Selecting the best or most appropriate finding aid for identifying sources depends almost entirely on the context of your research assignment. There is no single database or web search interface that will work for every research context; instead, you'll need to match your specific research needs to a variety of options.
Library catalog searches (i.e., Primo) can be the better choice when you are seeking in-depth, book-length treatments of a topic.
Multidisciplinary databases (i.e., JSTOR) cover a wide variety of subject areas and may include a mix of popular and scholarly sources. They can be the most appropriate choice when you just want to get a sense of what's available on a topic and when it isn't so important that you pay attention to disciplinary lenses.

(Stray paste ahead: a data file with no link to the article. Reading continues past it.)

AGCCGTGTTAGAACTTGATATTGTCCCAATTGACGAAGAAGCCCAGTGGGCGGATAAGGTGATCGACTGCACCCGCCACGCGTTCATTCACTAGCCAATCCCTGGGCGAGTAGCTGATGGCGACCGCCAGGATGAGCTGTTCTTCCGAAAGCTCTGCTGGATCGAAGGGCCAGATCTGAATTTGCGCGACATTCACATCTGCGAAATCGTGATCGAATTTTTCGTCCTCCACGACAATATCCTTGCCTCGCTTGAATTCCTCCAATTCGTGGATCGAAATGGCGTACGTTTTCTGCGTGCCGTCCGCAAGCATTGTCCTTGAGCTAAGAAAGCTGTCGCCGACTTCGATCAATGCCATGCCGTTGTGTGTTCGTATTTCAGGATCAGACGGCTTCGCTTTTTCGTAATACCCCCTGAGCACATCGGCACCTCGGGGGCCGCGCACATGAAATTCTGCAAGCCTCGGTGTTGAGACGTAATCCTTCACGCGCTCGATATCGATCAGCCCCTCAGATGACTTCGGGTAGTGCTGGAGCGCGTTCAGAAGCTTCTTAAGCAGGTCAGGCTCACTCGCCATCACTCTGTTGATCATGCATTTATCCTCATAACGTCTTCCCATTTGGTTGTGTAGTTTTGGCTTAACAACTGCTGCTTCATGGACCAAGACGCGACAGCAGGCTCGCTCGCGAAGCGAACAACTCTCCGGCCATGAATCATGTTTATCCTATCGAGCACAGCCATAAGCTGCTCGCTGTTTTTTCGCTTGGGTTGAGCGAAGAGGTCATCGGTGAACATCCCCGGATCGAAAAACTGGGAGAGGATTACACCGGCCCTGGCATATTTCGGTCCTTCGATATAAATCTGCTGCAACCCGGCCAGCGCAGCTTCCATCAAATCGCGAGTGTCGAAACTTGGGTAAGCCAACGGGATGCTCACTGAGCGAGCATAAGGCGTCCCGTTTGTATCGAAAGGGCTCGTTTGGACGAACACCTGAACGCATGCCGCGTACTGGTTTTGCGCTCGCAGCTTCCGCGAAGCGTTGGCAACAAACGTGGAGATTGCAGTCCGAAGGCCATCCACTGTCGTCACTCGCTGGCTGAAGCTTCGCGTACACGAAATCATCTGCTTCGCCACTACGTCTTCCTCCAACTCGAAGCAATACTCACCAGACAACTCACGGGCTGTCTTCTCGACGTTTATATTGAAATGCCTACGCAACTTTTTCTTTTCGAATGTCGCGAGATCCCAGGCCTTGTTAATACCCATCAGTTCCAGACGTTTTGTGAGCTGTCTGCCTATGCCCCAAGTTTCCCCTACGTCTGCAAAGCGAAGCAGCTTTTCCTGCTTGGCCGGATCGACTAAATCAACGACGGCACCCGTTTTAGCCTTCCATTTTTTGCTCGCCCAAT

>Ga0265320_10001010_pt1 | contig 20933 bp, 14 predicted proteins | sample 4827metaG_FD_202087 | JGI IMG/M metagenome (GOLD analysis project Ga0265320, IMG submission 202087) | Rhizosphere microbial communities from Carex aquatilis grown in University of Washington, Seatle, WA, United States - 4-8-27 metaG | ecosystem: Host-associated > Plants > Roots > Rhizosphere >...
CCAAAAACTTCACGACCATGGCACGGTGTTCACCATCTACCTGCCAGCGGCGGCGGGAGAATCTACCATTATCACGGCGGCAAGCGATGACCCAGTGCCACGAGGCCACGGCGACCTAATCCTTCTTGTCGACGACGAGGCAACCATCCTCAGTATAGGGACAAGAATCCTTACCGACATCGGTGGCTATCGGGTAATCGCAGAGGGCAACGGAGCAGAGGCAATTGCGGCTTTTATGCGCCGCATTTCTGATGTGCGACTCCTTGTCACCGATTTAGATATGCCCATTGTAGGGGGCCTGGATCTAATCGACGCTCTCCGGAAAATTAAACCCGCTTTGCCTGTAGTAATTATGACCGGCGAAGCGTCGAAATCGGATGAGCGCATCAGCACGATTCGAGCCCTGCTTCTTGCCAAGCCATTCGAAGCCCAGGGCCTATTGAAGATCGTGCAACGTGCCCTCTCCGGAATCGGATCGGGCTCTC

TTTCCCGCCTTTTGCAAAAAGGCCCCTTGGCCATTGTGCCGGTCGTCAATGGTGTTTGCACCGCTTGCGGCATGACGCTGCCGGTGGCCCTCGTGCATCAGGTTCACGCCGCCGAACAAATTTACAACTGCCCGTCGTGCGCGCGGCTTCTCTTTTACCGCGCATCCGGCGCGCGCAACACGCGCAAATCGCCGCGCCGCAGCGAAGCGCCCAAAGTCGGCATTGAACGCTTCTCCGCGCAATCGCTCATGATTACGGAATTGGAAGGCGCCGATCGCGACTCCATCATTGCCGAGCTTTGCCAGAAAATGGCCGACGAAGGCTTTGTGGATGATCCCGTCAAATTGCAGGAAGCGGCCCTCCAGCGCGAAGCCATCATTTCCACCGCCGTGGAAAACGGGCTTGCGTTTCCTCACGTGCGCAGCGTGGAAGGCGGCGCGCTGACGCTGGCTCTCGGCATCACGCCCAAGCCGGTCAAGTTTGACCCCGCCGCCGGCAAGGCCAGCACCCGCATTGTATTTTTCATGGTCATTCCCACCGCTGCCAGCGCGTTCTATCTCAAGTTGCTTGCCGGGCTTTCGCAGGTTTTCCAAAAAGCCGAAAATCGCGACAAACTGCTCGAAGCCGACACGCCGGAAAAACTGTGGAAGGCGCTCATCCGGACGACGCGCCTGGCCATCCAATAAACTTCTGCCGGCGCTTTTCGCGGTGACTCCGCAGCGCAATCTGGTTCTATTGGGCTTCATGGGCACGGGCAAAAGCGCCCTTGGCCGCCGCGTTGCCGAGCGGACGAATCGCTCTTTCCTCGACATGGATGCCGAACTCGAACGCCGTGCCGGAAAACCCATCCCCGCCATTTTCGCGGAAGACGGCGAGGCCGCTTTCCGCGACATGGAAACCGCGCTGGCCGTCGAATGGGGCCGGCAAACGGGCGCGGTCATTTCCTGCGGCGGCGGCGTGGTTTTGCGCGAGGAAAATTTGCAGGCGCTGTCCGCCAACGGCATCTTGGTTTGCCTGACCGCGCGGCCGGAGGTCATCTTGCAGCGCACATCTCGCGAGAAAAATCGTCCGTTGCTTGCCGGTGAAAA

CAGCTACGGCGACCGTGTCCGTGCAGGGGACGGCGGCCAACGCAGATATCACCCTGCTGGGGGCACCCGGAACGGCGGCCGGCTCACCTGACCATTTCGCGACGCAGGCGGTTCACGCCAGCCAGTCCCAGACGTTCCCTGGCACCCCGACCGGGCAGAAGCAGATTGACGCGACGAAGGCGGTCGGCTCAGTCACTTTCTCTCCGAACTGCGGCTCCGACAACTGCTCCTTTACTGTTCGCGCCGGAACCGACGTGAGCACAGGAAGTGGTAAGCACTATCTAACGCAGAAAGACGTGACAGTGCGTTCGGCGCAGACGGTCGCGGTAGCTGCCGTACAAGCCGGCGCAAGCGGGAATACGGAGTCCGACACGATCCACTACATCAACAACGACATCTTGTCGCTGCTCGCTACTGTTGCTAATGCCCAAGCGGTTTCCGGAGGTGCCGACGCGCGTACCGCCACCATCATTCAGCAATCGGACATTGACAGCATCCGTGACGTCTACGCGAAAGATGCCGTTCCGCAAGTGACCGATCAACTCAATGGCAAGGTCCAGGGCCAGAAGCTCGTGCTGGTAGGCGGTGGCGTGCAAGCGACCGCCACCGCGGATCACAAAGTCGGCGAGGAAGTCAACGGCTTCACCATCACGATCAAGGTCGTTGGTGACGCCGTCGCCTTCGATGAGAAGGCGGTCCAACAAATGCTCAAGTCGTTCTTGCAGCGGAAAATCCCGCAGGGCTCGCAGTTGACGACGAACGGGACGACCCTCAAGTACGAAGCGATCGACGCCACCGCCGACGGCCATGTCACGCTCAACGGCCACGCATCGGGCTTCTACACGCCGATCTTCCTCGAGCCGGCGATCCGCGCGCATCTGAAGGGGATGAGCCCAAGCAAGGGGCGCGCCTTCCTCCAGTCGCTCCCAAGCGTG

Subject databases (i.e., MLA International Bibliography) cover a specific discipline and provide the widest range of access to scholarly sources. They are used for in-depth research. Which subject databases you search will be determined by who may be writing about your topic. Recommended subject databases for each discipline can be found on the "articles" tab in each library subject guide.
Primary sources are original, uninterpreted information. They vary from discipline to discipline, and are often found in archives, special collections, and museums. See the Primary Sources page in this guide for starting points to this kind of specialized research.